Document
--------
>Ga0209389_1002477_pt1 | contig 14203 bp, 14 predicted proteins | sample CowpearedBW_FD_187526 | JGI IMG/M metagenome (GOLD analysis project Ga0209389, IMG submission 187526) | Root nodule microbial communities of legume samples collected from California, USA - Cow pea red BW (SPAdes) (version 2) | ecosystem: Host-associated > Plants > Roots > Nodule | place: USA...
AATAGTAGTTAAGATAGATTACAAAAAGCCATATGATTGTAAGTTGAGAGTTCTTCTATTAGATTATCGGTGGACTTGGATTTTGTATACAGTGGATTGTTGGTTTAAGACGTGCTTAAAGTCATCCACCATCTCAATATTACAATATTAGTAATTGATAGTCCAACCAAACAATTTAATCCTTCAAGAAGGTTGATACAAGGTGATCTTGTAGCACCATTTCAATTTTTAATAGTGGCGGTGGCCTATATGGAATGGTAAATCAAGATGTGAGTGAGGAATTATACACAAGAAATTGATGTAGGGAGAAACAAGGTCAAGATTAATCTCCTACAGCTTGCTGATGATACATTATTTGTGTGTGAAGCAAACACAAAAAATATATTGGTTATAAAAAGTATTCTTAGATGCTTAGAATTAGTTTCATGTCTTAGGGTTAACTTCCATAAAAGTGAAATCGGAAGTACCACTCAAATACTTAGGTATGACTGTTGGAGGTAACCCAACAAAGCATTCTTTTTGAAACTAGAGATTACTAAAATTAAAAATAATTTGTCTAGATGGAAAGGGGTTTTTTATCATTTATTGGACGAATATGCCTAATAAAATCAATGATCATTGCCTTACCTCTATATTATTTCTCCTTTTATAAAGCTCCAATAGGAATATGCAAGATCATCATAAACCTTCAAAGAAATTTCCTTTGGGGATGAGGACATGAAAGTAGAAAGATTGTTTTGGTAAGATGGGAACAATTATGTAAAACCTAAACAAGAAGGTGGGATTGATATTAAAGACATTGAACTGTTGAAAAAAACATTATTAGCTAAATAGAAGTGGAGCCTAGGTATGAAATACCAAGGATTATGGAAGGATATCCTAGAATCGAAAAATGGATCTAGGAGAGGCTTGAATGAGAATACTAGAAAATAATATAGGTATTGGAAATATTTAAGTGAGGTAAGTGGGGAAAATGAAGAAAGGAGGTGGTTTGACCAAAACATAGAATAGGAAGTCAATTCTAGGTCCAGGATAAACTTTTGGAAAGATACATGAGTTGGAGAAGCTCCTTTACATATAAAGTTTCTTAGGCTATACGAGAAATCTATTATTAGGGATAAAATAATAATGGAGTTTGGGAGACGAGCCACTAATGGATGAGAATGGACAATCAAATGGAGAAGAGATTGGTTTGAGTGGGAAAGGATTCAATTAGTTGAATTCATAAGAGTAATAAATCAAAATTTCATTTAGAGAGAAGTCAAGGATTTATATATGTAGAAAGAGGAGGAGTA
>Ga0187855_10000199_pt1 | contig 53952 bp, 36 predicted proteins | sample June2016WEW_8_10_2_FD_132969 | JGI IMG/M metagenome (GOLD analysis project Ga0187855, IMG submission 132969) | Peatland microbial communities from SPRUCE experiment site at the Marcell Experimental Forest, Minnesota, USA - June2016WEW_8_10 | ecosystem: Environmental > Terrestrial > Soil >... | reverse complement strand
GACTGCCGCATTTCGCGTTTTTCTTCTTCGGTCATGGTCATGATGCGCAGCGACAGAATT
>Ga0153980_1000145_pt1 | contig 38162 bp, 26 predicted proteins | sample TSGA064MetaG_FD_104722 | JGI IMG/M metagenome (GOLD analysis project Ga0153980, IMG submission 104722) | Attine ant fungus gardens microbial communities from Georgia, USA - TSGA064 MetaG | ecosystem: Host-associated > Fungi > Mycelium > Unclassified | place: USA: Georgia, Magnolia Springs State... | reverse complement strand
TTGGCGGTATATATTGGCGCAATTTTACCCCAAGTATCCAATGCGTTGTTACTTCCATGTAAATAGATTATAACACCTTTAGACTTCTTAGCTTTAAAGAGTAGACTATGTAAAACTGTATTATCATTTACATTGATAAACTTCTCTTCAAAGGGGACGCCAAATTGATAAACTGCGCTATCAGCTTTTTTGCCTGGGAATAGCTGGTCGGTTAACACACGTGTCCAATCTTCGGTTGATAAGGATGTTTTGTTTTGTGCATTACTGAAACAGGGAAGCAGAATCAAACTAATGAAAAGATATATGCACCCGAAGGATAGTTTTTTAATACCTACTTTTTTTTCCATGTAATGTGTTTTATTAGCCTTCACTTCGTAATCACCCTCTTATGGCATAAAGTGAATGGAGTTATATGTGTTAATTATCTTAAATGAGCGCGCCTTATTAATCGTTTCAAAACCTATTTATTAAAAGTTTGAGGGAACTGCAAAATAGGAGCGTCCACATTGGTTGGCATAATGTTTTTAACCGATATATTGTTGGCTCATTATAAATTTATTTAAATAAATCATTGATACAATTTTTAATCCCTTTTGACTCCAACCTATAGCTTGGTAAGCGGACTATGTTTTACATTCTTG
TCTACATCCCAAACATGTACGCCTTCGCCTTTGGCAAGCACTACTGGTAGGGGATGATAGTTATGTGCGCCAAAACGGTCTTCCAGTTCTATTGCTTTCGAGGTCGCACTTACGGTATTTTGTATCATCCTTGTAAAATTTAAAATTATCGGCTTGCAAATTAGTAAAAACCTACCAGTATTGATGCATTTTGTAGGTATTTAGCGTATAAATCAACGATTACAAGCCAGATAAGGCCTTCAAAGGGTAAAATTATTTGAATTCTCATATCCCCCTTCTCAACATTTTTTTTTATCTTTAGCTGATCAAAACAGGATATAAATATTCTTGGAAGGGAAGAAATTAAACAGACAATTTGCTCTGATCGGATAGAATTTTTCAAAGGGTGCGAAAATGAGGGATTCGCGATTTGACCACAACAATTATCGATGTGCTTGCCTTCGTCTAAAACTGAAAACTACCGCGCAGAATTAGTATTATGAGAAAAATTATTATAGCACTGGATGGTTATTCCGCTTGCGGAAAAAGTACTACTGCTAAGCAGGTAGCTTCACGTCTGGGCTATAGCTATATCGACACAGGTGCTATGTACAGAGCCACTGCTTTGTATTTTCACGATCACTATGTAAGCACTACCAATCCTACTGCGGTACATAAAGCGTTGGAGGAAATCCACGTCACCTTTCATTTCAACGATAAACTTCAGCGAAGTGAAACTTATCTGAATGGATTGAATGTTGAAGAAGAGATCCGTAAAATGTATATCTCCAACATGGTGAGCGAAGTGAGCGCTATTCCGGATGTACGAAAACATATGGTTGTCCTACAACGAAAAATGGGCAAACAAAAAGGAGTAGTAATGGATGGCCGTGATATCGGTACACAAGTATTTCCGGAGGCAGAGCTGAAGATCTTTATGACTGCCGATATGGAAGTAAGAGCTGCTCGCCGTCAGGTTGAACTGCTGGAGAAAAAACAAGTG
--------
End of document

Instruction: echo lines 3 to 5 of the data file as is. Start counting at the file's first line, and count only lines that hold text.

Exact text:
>Ga0187855_10000199_pt1 | contig 53952 bp, 36 predicted proteins | sample June2016WEW_8_10_2_FD_132969 | JGI IMG/M metagenome (GOLD analysis project Ga0187855, IMG submission 132969) | Peatland microbial communities from SPRUCE experiment site at the Marcell Experimental Forest, Minnesota, USA - June2016WEW_8_10 | ecosystem: Environmental > Terrestrial > Soil >... | reverse complement strand
GACTGCCGCATTTCGCGTTTTTCTTCTTCGGTCATGGTCATGATGCGCAGCGACAGAATT
>Ga0153980_1000145_pt1 | contig 38162 bp, 26 predicted proteins | sample TSGA064MetaG_FD_104722 | JGI IMG/M metagenome (GOLD analysis project Ga0153980, IMG submission 104722) | Attine ant fungus gardens microbial communities from Georgia, USA - TSGA064 MetaG | ecosystem: Host-associated > Fungi > Mycelium > Unclassified | place: USA: Georgia, Magnolia Springs State... | reverse complement strand